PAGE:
What does it take to be a successful social media professional in today’s ever-changing business world? To gain insight, I decided to speak with social media guru Alyssa Esker.
Esker, to simply put it, landed her dream job by working at one of the world’s top public relations agencies, Edelman. She is the account supervisor for the digital team at the Edelman Atlanta office. Her background in communications, in some respects, prepared her for a career in social media. “I majored in public relations, so I understood the public relations function social media plays,” explains Esker. “I graduated in 2010 when companies were just getting on Facebook, so I had to teach myself a lot of the basics.”
“Social media has a reputation for being a young person’s job,” Esker states. Contrary to what people generally believe “social media is encompassing everything in the communication space, which affects basically all industries so it’s important for professionals of all ages to get savvy about the social world around them.”
One of the most exciting projects that Esker has worked on, thus far in her career, was for a client in the oil industry. “The client was trying to educate themselves about fracking and how it was affecting the industry and its consumers,” she explains. “We did a massive conversation audit to pull insights on sentiment and the main concerns surrounding fracking, which helped inform the business’s strategy to fracking. It really helped shape the company’s stance on fracking in a way that held it accountable to consumer concerns. “
Since Esker has entered into the field of digital communications, she explains that there are so many changes that have occurred such as new social media channels, improved analytics, new tools, and the integration of social media in one’s daily life through the explosion of mobile devices. “Technology keeps me on my toes,” she expresses. Esker foresees wearable technology and augmented reality social media becoming more intertwined with daily life. “When things like Google Glass and wearable tech came out, I had to think about what this means for consumers. It’s really about identifying the trend and the use case for the new technology so that I can be prepared to get my clients to be the first ones to use the technology.”
In order to stay current on trends and movements in the industry, Esker reads a lot, attends local industry events, and is a part of a few professional organizations such as AIMA (Atlanta Interactive Marketing Association), Hypepotamus, which is an Atlanta startup group, as well as, TAG (Technology Association of Georgia). “In this industry you are forever a student as everything changes daily,” she said. “Meeting people who are smarter than you and have their pulse on what’s going on is a great way to stay in the know.”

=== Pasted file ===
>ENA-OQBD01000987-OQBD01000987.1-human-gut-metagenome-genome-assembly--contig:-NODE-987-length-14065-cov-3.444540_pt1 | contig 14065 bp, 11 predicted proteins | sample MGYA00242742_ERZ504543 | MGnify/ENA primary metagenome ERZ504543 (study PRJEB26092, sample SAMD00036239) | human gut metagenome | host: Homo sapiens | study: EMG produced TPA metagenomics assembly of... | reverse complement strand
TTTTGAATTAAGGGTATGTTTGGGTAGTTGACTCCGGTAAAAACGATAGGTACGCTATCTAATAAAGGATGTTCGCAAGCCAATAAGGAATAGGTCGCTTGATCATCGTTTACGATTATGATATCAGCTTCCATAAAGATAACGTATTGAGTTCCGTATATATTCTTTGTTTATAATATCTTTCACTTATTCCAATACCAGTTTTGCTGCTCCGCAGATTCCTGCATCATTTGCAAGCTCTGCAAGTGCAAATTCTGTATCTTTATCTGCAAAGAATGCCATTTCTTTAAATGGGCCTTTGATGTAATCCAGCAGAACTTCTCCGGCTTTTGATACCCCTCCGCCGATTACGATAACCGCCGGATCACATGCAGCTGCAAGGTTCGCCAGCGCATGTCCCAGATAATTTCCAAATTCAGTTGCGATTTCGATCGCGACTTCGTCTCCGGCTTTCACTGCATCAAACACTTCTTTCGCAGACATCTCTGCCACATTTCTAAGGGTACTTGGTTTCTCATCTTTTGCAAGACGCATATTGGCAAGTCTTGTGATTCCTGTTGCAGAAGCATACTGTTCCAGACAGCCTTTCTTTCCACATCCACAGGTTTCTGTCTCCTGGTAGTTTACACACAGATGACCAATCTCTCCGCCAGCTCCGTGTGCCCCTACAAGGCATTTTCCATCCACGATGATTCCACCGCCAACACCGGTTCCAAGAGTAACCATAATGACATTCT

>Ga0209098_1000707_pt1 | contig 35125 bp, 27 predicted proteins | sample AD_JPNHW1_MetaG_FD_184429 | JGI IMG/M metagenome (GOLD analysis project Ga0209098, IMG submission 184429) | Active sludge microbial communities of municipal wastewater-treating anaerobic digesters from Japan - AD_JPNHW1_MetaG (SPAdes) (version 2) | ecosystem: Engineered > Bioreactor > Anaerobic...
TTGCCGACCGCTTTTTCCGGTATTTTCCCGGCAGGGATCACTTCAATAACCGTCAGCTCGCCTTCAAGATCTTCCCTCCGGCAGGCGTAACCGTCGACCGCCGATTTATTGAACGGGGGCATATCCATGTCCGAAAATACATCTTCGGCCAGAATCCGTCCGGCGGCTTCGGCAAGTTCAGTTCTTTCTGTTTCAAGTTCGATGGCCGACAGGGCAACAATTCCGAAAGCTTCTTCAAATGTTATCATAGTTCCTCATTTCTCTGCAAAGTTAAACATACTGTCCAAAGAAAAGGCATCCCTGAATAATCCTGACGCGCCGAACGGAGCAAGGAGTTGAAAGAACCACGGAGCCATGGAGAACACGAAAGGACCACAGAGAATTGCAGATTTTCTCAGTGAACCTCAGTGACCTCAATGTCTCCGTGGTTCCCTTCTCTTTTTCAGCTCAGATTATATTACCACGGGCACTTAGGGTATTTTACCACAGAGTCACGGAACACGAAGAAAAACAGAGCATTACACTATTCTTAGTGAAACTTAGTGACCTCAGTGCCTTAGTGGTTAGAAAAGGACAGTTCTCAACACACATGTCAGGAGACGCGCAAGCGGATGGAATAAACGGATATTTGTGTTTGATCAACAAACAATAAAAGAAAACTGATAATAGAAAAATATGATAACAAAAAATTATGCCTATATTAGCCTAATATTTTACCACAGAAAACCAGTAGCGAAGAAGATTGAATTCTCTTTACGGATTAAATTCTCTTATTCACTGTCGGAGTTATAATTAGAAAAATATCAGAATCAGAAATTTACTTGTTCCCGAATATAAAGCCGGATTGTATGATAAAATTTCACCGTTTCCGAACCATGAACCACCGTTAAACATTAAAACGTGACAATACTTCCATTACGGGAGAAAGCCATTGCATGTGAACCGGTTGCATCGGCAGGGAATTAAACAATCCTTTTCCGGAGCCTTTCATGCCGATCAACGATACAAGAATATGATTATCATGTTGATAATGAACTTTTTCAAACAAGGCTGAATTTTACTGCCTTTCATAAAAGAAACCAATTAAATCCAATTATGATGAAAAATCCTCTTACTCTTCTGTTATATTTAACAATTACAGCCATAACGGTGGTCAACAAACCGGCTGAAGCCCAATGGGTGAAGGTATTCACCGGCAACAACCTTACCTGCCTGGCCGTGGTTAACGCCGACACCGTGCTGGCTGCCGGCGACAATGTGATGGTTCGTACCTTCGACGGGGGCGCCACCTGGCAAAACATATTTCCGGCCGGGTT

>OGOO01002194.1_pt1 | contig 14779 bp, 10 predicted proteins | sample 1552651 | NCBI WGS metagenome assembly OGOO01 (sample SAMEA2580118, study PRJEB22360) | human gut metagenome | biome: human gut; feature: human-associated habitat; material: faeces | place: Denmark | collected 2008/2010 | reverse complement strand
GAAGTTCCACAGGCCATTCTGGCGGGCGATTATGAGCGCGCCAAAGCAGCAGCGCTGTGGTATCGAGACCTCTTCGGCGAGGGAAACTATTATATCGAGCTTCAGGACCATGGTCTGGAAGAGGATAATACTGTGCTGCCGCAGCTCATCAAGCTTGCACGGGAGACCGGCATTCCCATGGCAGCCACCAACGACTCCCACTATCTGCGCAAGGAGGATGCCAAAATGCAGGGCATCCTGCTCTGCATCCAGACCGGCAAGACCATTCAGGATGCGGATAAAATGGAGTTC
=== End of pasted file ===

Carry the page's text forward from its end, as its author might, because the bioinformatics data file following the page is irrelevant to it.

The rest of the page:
As far as predictions for 2014 social trends, Esker says it will be the year of e-commerce. “We’ve seen companies tiptoe with e-commerce and virtual currency begin to take a hold, but social media platforms are really evolving their abilities to be able to track the ROI of social back to the purchase funnel.” And when it comes to the next big social media platform to take over the digital world, Esker’s insights lead her to look toward Flipboard. “While it’s not necessarily a social platform for communities of consumers, Flipboard has been a social platform that has always been on the cusp of having a major breakthrough in how we digest and read news and content,” she explains. “Flipboard allows curation and personalization of content in a way that traditional media hasn’t been able to grasp, so I see it branching out more into magazines and newspapers as a way to cultivate visual content that is relevant to a specific consumer.”
Valuable Words of Wisdom
What has surprised Esker most within her career experiences, “the breadth of knowledge of social media,” she states. “There are companies that you would think would be really innovative and have a strong grasp on social, but in actuality may not even have a Facebook page.” According to Esker, when starting out in this industry she would have liked to know more about the legal parameters about social media. “Social media is all about pushing out content, but there are so many things you don’t think of when it comes to the ownership of that content that I have had to pick up to ensure my clients are acting ethically and within legal bounds.”
A few helpful tips that Esker lends for up-and-coming social media professionals: “First, read everything you can about social. Secondly, get involved with the startup tech scene so you can start seeing what’s up and coming. Finally, don’t forget the basics – social media is a communication tool so you need to still understand the traditional side of communication in terms of marketing, public relations and news media.”
One thing is clear, Esker is a Jill of all trades! Not only does she hold a wealth of knowledge and keen insight about her industry, Esker is passionate about being a social media professional and the work she creates for her clients. Do you agree with Esker’s assessment with 2014 being the year of e-commerce? If not, what are some trends that you foresee in the social media landscape for 2014? Reply below and let me know.